“Foreigners are not convinced that we want a solution, they are fatigued. The Cypriots [both sides] have become reconciled with today’s ‘security’ and we are flirting with the idea of abandoning the BBF looking for something else that each side considers ‘ideal’.”
Neophytou also said the message from UN Secretary-General Antonio Guterres who is to decide soon whether to call new talks, was that he did not want to waste his time if prospects were not good.
Kyprianou blamed the government for the state of affairs. He said Anastasiades’ tactics since the collapse of the talks in Crans-Montana had given some – Turkey and some quarters in Cyprus – the opportunity to bring up the two-state solution, which he described as “treacherous”.
He also questioned why Monday’s meeting was only party leaders and not the National Council, which differs in that the latter includes advisers and former presidents. “If we really want a solution, we have to look for it,” he said.
“There is also certain climate around the president himself that is prompting some things, but I cannot confirm that,” Kyprianou added.
“It is naive to think that partition will simply mean the continuation of our lives as is currently the case. Partition will be the starting point for new problems for Cyprus, since we will have a Turkish state, which at some stage will seek a living space to expand and that living space will not be the sea but will be the southern part of Cyprus.”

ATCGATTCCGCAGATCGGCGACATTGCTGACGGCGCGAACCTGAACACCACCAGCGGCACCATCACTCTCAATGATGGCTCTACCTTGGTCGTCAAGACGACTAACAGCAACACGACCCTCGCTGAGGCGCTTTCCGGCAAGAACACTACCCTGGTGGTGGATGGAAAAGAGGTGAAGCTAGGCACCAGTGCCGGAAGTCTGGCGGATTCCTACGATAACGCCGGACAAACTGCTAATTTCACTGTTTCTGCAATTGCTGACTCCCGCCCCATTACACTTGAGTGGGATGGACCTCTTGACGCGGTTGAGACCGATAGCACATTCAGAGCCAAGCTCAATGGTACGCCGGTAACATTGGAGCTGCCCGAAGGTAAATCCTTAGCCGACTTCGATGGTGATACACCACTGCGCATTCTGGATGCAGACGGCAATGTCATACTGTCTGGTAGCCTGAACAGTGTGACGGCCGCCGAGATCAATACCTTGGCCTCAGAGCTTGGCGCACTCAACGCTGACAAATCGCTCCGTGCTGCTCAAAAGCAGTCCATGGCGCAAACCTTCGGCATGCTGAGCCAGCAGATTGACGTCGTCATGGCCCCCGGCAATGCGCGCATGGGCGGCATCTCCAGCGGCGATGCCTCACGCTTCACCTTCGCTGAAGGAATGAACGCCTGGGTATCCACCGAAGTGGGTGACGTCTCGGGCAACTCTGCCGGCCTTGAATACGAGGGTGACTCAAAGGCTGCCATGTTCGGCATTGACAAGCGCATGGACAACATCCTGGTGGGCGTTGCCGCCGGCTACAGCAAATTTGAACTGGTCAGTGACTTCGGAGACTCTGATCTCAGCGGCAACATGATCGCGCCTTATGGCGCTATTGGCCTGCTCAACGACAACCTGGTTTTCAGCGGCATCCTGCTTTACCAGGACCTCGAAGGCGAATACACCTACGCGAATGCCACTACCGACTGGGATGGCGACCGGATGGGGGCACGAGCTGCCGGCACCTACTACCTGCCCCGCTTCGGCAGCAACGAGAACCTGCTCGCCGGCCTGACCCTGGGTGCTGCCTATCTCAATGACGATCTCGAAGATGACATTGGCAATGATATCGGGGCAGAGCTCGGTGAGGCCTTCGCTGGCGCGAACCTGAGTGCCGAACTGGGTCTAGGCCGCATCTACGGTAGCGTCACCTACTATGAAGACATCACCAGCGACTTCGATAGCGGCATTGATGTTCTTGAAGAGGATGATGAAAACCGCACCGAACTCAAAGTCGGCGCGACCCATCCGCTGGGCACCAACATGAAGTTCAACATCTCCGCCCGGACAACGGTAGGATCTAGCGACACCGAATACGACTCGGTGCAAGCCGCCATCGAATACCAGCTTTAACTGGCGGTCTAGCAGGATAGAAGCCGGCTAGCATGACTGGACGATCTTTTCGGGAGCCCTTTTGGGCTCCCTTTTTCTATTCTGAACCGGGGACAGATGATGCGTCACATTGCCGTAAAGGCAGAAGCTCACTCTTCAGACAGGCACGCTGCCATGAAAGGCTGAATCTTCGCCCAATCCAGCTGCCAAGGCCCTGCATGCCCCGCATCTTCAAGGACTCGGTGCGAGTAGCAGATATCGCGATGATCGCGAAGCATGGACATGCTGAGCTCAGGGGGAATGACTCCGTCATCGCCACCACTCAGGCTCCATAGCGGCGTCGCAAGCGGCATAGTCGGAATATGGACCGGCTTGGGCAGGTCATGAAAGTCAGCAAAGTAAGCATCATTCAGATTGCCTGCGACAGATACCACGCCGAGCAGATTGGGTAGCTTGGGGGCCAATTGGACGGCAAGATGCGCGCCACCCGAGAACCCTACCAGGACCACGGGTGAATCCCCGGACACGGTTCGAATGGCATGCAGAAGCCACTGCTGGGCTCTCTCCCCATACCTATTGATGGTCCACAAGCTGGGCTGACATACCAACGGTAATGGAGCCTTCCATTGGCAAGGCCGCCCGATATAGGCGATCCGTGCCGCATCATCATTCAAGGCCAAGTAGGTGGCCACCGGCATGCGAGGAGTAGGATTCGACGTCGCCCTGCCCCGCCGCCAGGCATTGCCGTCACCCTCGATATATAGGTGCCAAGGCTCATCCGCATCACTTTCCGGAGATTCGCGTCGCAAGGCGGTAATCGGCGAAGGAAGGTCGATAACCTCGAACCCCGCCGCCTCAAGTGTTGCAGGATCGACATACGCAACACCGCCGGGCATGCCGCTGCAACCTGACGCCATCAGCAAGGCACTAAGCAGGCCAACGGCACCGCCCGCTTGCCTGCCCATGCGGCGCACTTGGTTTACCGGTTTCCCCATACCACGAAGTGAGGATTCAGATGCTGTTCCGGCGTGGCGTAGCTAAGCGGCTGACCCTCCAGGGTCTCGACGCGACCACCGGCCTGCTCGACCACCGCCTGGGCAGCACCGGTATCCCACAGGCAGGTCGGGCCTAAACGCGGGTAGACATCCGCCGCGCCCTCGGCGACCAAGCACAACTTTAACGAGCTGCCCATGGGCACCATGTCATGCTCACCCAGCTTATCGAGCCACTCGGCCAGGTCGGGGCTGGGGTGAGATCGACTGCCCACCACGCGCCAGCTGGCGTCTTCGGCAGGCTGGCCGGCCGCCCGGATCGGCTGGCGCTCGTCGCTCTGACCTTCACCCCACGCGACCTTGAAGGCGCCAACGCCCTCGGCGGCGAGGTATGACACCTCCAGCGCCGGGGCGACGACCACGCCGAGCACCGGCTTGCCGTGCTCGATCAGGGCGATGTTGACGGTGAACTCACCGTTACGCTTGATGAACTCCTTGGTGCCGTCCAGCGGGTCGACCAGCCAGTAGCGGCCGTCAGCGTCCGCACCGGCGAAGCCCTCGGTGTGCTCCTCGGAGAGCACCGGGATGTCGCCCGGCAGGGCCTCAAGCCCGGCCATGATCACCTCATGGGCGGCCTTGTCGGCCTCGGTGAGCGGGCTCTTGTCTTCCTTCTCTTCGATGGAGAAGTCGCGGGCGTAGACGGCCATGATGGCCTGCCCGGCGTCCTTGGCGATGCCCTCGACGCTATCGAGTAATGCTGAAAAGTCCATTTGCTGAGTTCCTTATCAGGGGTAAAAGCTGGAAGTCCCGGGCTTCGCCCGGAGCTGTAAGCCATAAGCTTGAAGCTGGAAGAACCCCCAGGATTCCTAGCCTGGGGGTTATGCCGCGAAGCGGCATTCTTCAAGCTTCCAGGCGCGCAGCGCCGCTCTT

The most important, however, he said was the changes taking place within the Turkish Cypriot community, which would mean that “in the short term there will be no Turkish Cypriots with whom to discuss the reunification of our common homeland.”
As far as Monday’s meeting is concerned, Kyprianou said Akel would listen to Anastasiades but would also have a lot to say.
Anastasiades is expected to inform the leaders of his meeting with Guterres and other contacts he had on the sidelines of the UN General Assembly.
Guterres is awaiting the report of his envoy Jane Holl Lute following her contacts with all the parties before deciding on his next move as regards Cyprus and before submitting his own report on his Good Offices Mission by mid-October to the Security Council.
Christodoulides said on Wednesday that Lute’s contacts would be completed by the end of this week
He also revealed on Phileleftheros radio Active on Wednesday that Anastasiades had spoken to Turkish Cypriot leader Mustafa Akinci by phone while they were both in New York.
He said it had not gone unnoticed that while in New York, Turkish President Tayyip Erdogan and his Foreign Minister Mevlut Cavusoglu had chosen to meet Turkish Cypriot ‘foreign minister’ Kudret Ozersay rather than Akinci, who Christodoulides said appeared to be taking a different approach.
Akinci last Friday, when he met the UN chief said there could be no solution outside UN parameters.
“We see there is a different approach from Mr Akinci and a different approach from Mr Ozersay and Turkey,” Christodoulides said.